The Umaid Bhawan Palace was built in the early 20th century. It is where the Jodhpur royal family lives today, but half of it has been turned into a luxury hotel, Taj Umaid Bhawan Palace Jodhpur, so visitors can literally stay where royalty walked – and still walks – the halls. More people know about this palace now because actor Priyanka Chopra and musician Nick Jonas married there in a glitzy wedding at the end of 2018.
It is a remarkable structure because it was built in the art-deco style, and is known as the largest art-deco building in the world. I love the architectural details that are a fusion of Western and Indian aesthetics, like deco doors with elephant-head handles. The palace reflects a time when Indian royalty became part of the global elite, hiring the best architects and designers. While much of the Western world was struggling through the Great Depression, Indian royalty kept European luxury brands like Rolls-Royce and Cartier afloat by commissioning custom products. The exhibition will feature a few of these, including a Rolls-Royce custom-made for the Jodhpur maharaja, complete with tinted windows and sidelights so that the ladies of the palace could go hunting at night.
There are also lots of quaint smaller structures around Jodhpur that connect to royal history. Hanwant Mahal is a royal hunting lodge that’s been turned into a restaurant with great views of Umaid Bhawan. My favourite, though, is Jaswant Thada, the memorial and cenotaph dedicated to the royal ancestors. The central building is made of white marble and contains photographs and paintings of past maharajas.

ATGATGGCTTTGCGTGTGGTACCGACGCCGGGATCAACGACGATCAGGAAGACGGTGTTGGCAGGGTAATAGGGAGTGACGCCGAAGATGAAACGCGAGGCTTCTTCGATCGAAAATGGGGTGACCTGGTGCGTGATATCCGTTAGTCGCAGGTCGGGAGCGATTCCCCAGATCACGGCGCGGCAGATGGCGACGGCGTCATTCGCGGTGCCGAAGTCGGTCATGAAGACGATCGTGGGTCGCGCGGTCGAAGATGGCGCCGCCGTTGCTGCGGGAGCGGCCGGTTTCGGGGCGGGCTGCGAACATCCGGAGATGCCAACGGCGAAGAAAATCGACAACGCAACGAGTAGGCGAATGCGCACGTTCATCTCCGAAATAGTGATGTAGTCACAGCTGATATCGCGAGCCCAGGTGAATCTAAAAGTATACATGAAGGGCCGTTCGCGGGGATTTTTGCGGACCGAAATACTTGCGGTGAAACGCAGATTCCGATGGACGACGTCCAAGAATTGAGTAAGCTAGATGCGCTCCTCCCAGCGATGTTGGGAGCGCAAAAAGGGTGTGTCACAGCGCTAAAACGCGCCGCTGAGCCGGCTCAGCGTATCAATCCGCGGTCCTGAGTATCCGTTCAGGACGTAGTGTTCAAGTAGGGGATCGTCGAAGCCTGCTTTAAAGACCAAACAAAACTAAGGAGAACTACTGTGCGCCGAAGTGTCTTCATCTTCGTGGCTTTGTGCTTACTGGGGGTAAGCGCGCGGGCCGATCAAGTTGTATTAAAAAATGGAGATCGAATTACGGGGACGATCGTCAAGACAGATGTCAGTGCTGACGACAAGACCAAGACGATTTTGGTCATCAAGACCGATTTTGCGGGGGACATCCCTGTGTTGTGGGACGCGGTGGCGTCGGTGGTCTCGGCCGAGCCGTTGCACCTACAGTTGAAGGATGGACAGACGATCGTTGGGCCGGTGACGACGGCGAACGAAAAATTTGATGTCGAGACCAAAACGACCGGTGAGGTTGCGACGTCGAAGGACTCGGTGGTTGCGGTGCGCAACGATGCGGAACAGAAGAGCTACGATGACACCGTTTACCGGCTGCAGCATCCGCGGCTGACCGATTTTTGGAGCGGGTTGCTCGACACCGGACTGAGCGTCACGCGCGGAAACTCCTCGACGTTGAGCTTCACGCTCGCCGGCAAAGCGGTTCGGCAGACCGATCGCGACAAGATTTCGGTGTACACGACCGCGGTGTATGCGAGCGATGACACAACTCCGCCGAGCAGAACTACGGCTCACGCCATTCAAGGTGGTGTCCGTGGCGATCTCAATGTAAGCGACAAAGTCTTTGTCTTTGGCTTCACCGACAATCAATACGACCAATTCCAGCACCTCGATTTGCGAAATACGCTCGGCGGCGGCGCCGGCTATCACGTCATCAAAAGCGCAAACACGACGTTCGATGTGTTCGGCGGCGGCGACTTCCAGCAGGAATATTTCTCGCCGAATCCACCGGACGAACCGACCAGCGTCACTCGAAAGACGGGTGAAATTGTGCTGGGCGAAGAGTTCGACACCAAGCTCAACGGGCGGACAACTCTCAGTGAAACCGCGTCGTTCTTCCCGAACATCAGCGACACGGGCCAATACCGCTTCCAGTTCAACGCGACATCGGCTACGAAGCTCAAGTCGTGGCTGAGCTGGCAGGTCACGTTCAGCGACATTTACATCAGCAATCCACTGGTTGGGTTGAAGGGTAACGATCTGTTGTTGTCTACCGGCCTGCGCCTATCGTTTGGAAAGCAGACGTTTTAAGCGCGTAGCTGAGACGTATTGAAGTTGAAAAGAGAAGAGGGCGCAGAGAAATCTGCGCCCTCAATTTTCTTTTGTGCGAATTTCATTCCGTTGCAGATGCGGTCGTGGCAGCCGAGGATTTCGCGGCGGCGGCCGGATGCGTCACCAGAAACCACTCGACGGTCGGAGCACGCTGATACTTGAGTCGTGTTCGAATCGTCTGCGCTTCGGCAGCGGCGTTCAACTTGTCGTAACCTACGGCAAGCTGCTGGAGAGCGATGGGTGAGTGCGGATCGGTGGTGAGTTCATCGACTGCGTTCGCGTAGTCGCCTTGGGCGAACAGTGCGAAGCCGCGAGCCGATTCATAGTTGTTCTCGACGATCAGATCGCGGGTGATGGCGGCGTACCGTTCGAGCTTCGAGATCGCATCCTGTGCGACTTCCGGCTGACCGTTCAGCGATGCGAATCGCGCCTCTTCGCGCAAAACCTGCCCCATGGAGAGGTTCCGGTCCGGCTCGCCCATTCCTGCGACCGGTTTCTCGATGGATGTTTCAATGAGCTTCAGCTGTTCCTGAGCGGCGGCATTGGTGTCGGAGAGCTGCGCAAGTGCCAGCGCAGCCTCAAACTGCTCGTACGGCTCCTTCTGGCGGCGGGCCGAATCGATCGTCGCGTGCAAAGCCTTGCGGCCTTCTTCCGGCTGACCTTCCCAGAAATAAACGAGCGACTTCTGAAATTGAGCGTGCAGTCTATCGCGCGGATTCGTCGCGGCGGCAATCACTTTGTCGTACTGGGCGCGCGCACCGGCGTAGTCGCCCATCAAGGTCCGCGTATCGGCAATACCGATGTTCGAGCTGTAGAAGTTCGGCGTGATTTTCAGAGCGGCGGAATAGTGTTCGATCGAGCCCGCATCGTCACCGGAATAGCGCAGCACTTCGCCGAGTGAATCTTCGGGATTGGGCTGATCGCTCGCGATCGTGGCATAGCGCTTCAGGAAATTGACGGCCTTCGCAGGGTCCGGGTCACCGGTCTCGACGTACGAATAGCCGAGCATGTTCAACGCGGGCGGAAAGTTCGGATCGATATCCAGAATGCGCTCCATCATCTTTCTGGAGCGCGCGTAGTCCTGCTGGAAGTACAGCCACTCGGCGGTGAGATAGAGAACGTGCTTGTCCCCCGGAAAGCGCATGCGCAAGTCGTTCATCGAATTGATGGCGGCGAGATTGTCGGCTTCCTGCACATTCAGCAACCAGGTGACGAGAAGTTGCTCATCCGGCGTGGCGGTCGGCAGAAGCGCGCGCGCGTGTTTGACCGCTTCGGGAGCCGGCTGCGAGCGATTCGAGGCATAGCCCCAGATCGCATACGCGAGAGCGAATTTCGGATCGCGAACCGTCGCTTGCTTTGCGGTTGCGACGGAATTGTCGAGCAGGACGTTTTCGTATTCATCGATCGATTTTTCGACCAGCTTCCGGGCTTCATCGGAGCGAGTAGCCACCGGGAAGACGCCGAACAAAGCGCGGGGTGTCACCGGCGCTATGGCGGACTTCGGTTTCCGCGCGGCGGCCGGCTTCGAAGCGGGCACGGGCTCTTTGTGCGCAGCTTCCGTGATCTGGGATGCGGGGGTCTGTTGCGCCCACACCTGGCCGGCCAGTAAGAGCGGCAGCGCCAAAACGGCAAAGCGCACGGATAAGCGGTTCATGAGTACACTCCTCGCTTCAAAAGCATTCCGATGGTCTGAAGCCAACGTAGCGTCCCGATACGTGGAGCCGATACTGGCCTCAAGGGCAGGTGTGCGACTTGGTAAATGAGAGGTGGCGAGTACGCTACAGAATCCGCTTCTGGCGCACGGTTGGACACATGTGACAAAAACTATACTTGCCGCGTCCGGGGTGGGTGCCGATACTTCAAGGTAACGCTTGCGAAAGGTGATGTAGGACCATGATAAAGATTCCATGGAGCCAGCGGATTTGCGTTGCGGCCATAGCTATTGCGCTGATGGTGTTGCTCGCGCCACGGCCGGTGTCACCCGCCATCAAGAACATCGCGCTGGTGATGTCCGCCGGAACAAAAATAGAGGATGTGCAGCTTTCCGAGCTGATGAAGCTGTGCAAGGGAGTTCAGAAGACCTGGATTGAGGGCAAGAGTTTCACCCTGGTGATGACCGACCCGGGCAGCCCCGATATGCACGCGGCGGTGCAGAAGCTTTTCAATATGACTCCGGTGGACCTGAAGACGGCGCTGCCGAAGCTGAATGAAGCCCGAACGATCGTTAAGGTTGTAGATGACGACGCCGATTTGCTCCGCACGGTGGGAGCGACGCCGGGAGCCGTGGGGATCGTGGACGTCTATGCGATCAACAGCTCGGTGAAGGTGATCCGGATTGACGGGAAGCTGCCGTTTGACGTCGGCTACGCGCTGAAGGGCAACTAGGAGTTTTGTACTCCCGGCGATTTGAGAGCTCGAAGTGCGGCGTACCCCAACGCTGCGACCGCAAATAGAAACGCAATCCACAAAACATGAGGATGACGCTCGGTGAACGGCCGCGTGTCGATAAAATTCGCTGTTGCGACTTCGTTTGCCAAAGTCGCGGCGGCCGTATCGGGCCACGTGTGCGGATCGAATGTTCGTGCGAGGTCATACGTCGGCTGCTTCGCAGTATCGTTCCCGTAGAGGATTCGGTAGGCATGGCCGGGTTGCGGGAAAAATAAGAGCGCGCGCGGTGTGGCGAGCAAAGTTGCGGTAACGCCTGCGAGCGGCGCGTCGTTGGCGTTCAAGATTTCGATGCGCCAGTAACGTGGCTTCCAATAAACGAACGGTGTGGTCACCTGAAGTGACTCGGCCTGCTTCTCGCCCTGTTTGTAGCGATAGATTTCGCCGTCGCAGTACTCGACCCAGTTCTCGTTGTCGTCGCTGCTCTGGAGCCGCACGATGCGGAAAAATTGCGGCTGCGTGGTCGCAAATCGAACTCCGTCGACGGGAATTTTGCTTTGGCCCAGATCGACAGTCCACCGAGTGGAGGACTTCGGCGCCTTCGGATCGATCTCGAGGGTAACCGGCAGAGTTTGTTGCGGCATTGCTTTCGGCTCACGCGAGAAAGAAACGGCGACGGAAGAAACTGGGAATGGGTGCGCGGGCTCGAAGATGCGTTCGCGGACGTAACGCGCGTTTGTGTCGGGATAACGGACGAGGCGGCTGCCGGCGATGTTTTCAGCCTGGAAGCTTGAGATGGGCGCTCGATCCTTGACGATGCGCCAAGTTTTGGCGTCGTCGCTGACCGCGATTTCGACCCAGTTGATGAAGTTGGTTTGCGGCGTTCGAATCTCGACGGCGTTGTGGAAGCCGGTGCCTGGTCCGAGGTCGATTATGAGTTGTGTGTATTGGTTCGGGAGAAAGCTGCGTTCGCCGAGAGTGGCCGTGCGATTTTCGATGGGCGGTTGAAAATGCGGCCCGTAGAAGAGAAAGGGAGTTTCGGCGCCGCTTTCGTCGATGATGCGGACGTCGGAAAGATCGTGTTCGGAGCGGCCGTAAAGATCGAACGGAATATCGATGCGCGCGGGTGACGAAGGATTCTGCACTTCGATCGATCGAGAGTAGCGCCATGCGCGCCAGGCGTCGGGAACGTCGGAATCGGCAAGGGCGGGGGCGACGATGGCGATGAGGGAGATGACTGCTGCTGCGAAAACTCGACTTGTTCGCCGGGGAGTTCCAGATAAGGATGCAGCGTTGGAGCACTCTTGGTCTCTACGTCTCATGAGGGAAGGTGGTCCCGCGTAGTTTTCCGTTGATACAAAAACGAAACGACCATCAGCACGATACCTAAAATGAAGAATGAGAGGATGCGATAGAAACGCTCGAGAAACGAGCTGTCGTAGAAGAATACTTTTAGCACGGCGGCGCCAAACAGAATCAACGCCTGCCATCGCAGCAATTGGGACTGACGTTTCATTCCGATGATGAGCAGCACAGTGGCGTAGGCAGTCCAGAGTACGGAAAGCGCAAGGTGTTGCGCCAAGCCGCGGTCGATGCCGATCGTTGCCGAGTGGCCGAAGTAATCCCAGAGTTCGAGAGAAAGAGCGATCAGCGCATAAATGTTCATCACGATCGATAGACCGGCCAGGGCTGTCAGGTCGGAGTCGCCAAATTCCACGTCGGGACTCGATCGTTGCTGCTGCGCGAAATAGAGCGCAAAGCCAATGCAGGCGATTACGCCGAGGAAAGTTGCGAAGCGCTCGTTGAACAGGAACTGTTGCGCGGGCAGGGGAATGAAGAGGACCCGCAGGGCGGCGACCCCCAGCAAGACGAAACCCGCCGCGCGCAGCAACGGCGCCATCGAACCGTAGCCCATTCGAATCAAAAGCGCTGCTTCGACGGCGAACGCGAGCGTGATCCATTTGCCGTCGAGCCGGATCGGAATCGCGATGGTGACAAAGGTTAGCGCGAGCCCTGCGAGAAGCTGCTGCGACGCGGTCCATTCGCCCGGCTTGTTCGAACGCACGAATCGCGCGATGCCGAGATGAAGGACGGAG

Jodhpur was particularly well-known for its stunning paintings that captured scenes of life at court, or religious and mythological subjects. You can still find workshops of traditional painters in the city, but the highest-quality work can be found at the shop within Mehrangarh Fort. I love the amazing paintings with intricate detail, so much so that I bought one for the ROM’s collection as an example of contemporary Jodhpur painting using traditional techniques. Supporting artists is one way the current royal family still enriches the region, maintaining the spirit of openness and collaboration that made it into the rich destination it is today. – As told to Andrew Sardone
Deepali Dewan is the Dan Mishra Curator of South Asian Art and Culture at the Royal Ontario Museum in Toronto.
Once the location of a royal hunting lodge, this restaurant offers a mix of fine Indian cuisine with unrivalled views over the city.
This complex includes the Jaswant Thada cenotaph, palaces, temples and a museum with a boutique selling contemporary examples of local art and crafts.
Admission for international guests is 600 rupees (approximately $11) through mehrangarh.org.
TAJ UMAID BHAWAN PALACE JODHPUR
Still home to the royal family, who live in the world’s sixth-largest private residence, Taj Hotels’ Jodhpur property includes a museum dedicated to the dynasty and a palm court fashioned from the same marble as the Taj Mahal.
Room rates start at 28,500 rupees (approximately $525) through tajhotels.com.
Air Canada, Air India, Jet Airways and their partners all connect to Jodhpur from Canadian airports. Treasures of a Desert Kingdom: The Royal Arts of Jodhpur, India, continues at Toronto’s Royal Ontario Museum until Sept. 2. For more information, visit rom.on.ca.